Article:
Disclaimer: I’m an intern for the Secular Student Alliance. This blog article, posted here on the MU SASHA blog, represents my own opinions and does not necessarily reflect the views of the SSA. I receive a stipend for my internship; however I am not being paid nor receiving anything for writing this article on the SASHA blog.
Hello, Dave here.
This morning, Jesse Galef, the Communications Director for the Secular Student Alliance, appeared on CNN in a segment about “Millennials” and their growing doubt about a god’s existence. The interviewer, Carol Costello, made this comment to Jesse:
Well, some Christians might argue that because such groups are in high schools, you’re indoctrinating students in a time when that’s not proper, because they’re not old enough to really handle questions like that.
Let’s break down what she’s saying here: Some Christians (what about Jews? Hindus? Sikhs? Muslims?…) might argue that high school is an improper time (what is the proper time?) to introduce students to critical thinking, because they’re not old enough to handle questions like the existence of gods. (She was contrasting this with college groups at the time).
I think Christians are perfectly welcome to argue that if they want to, but I want them to understand how ironic and hypocritical such an argument would be. It’s ironic because, as a fellow Redditor points out, religions do this more-or-less from birth. In some cases, the indoctrination begins with genital mutilation; in other cases, with deliberate near-drownings. As the bumper-sticker says, “A religion is just a cult with more members.”
I’m sure this baby feels the power of the Holy Spirit right now. Yeah, that is what’s going through his head.
The SSA advocates critical inquiry, the process of asking digging questions using logic, reason, and evidence; Christians (and other religious groups) are actually the ones indoctrinating students. Indoctrinate comes from the Latin word doctrina, -ae (teaching), which even the most passingly-interested etymology fan will recognize as the root of “doctrine.” We expressly advocate asking questions instead of teaching doctrines. What we do is as far a polar opposite of indoctrination as one could possibly argue.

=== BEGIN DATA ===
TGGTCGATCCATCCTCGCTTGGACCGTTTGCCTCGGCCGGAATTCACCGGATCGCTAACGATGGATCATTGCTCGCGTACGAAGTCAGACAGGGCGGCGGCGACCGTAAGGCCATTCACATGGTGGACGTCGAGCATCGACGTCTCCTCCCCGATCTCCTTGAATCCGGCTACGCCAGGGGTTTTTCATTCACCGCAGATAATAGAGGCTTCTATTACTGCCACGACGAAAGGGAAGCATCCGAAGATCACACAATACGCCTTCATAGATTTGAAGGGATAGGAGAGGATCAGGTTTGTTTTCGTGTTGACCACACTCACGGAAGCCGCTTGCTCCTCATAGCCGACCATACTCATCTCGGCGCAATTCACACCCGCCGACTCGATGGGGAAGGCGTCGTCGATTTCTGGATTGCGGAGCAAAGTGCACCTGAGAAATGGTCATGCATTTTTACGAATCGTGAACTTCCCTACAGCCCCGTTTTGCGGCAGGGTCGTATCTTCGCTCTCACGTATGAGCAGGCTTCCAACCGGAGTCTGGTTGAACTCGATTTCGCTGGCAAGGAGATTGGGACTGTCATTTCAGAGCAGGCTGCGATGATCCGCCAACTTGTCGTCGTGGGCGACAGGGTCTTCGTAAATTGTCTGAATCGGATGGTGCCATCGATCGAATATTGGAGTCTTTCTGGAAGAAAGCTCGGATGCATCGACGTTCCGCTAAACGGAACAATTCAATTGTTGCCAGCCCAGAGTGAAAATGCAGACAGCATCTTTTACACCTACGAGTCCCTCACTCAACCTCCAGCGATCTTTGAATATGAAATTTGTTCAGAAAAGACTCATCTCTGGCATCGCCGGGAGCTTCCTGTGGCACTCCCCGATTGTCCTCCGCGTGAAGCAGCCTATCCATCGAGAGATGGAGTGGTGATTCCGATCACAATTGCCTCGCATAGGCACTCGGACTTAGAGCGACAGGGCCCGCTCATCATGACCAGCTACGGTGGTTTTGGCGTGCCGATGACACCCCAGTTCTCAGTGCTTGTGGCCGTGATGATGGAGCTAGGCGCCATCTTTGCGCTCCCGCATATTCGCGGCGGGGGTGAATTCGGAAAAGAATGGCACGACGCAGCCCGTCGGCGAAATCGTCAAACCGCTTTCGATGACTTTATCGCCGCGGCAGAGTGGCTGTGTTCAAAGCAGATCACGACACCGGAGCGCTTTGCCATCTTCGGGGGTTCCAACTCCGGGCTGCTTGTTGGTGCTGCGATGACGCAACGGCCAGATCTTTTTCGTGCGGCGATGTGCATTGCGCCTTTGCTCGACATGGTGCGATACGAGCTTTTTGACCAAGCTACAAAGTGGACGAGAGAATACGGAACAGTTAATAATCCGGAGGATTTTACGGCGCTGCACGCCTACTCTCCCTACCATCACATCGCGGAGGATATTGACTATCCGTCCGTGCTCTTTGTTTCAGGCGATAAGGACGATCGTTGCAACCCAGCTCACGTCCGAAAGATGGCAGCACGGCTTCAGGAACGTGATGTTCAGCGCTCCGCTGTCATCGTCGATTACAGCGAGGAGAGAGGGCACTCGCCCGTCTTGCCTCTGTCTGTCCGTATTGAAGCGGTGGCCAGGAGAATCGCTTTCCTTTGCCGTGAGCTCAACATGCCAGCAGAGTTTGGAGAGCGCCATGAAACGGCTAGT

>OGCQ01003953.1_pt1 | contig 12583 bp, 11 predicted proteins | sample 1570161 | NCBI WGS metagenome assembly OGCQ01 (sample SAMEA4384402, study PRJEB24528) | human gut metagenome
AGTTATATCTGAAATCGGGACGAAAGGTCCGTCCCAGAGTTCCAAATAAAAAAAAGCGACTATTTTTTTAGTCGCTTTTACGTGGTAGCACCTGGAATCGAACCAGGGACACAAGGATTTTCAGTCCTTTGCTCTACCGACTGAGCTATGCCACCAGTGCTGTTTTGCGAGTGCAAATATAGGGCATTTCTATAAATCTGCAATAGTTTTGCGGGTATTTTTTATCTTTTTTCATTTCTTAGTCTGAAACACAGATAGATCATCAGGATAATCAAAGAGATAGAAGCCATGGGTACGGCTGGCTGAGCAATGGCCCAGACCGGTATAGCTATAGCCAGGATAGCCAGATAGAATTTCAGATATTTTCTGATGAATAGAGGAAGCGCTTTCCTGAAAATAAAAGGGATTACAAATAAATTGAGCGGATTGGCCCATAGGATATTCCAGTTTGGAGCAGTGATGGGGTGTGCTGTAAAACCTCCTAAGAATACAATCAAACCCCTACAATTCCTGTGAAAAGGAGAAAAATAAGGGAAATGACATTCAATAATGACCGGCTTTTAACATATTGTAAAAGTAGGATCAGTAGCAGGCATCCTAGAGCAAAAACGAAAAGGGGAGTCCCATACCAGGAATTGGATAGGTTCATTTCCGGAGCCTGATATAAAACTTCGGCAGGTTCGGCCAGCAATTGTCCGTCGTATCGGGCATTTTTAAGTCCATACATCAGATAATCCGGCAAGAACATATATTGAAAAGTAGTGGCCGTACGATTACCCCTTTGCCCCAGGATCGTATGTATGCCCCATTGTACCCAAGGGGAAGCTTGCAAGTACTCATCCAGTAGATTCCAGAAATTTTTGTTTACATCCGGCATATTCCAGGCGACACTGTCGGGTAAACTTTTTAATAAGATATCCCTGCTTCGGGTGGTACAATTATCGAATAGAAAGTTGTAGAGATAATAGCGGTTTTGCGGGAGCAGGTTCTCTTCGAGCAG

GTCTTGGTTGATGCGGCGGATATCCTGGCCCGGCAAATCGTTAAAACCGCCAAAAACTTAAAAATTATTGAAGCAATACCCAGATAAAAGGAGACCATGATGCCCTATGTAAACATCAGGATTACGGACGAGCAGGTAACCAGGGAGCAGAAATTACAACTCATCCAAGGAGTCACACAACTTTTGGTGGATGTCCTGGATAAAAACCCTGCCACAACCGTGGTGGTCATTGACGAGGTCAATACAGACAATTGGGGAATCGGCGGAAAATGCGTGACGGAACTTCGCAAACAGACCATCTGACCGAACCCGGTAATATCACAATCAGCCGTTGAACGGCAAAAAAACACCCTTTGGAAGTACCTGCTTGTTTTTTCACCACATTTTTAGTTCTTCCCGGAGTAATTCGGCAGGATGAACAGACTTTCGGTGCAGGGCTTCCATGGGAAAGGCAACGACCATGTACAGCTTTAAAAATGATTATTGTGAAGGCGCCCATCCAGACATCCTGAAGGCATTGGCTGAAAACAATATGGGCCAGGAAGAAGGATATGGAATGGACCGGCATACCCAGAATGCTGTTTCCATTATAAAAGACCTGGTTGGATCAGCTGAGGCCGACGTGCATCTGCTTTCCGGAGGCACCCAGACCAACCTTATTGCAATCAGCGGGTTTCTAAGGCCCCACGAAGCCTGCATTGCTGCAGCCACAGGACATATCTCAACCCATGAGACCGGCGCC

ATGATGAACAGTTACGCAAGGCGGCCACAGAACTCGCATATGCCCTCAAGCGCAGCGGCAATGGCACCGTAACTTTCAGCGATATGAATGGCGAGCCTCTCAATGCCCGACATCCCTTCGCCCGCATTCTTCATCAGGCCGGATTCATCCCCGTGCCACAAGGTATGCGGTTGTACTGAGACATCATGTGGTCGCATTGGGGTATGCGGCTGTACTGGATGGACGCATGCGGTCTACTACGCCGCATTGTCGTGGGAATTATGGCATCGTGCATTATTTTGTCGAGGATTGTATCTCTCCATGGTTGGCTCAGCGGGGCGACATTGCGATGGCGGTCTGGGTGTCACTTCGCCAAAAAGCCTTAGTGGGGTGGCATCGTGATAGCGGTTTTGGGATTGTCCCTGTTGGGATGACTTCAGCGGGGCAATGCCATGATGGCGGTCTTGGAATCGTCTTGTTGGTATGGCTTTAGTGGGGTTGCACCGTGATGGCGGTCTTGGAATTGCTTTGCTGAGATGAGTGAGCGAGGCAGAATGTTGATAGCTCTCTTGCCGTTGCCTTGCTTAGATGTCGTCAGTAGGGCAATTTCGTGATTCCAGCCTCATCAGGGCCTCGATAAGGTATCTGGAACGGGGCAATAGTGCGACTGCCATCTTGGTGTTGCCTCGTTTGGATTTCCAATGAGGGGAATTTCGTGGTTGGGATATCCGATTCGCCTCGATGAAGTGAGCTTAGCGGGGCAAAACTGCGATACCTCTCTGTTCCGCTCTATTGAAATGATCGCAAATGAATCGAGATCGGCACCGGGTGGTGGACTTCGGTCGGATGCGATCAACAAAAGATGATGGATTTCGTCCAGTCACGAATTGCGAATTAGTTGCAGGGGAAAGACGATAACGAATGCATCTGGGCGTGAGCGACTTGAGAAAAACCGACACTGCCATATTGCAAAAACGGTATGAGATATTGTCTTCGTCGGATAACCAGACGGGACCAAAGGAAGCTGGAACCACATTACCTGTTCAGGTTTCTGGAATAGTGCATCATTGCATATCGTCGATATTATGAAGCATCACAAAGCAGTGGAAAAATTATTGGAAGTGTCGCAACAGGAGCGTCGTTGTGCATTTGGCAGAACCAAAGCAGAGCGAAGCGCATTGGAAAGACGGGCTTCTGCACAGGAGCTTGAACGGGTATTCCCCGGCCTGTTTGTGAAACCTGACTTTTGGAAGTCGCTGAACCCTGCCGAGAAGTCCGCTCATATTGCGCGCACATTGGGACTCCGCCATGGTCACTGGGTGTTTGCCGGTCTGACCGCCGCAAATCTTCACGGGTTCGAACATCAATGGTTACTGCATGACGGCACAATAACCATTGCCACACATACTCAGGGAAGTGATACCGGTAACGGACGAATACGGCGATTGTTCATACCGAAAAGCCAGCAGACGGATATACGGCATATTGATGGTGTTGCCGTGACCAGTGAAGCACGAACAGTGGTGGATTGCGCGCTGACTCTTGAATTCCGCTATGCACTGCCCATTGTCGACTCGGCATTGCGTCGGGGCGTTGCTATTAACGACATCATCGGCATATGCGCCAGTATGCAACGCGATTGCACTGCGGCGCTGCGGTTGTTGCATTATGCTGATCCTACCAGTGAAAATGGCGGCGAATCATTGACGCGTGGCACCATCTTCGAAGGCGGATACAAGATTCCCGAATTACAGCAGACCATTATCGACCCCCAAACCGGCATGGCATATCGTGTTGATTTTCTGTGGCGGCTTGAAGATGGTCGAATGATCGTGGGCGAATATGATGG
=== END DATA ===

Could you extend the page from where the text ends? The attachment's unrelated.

The “old enough” part is really what bothers me, though. Go to YouTube and search for “child preacher” and see how many videos come up. Many of these young people clearly have no idea of the meaning behind their words; they just enjoy the attention of the congregation. Their parents have simply coached them in what to say.
Four-year-olds ask these questions. Is Carol Costello really saying that high-school students aren’t old enough for the answers—that according to logic, reason, evidence, and science, there is probably no god?
Is Costello arguing that students should wait until college to learn about critical thinking? Really?
Does she really believe that teaching someone how to ask questions—how to think critically (and self-critically)—counts as indoctrination?
Here is the video:
Jesse Galef on CNN about Millennials and doubt, with Carol Costello interviewing.
Dave Muscato is Vice President of MU SASHA. He is a vegetarian, LGBTQ ally, and human- & animal-welfare activist. A junior at Mizzou studying economics & anthropology and minoring in philosophy & Latin, Dave posts updates to the SASHA blog every Monday, Thursday, and Saturday and twice monthly for the Humanist Community at Harvard. His website ishttp://www.DaveMuscato.com.
Dave Muscato is the Director of Public Relations for American Atheists. He is also a board member of MU SASHA (University of Missouri Skeptics, Atheists, Secular Humanists, & Agnostics).
He is a vegetarian, LGBTQ ally, and human- & animal-welfare activist. Dave posts updates to the SASHA blog every Monday, Thursday, and Saturday and twice monthly for the Humanist Community at Harvard, and monthly for SkepticFreethought.com. His website is http://www.DaveMuscato.com.
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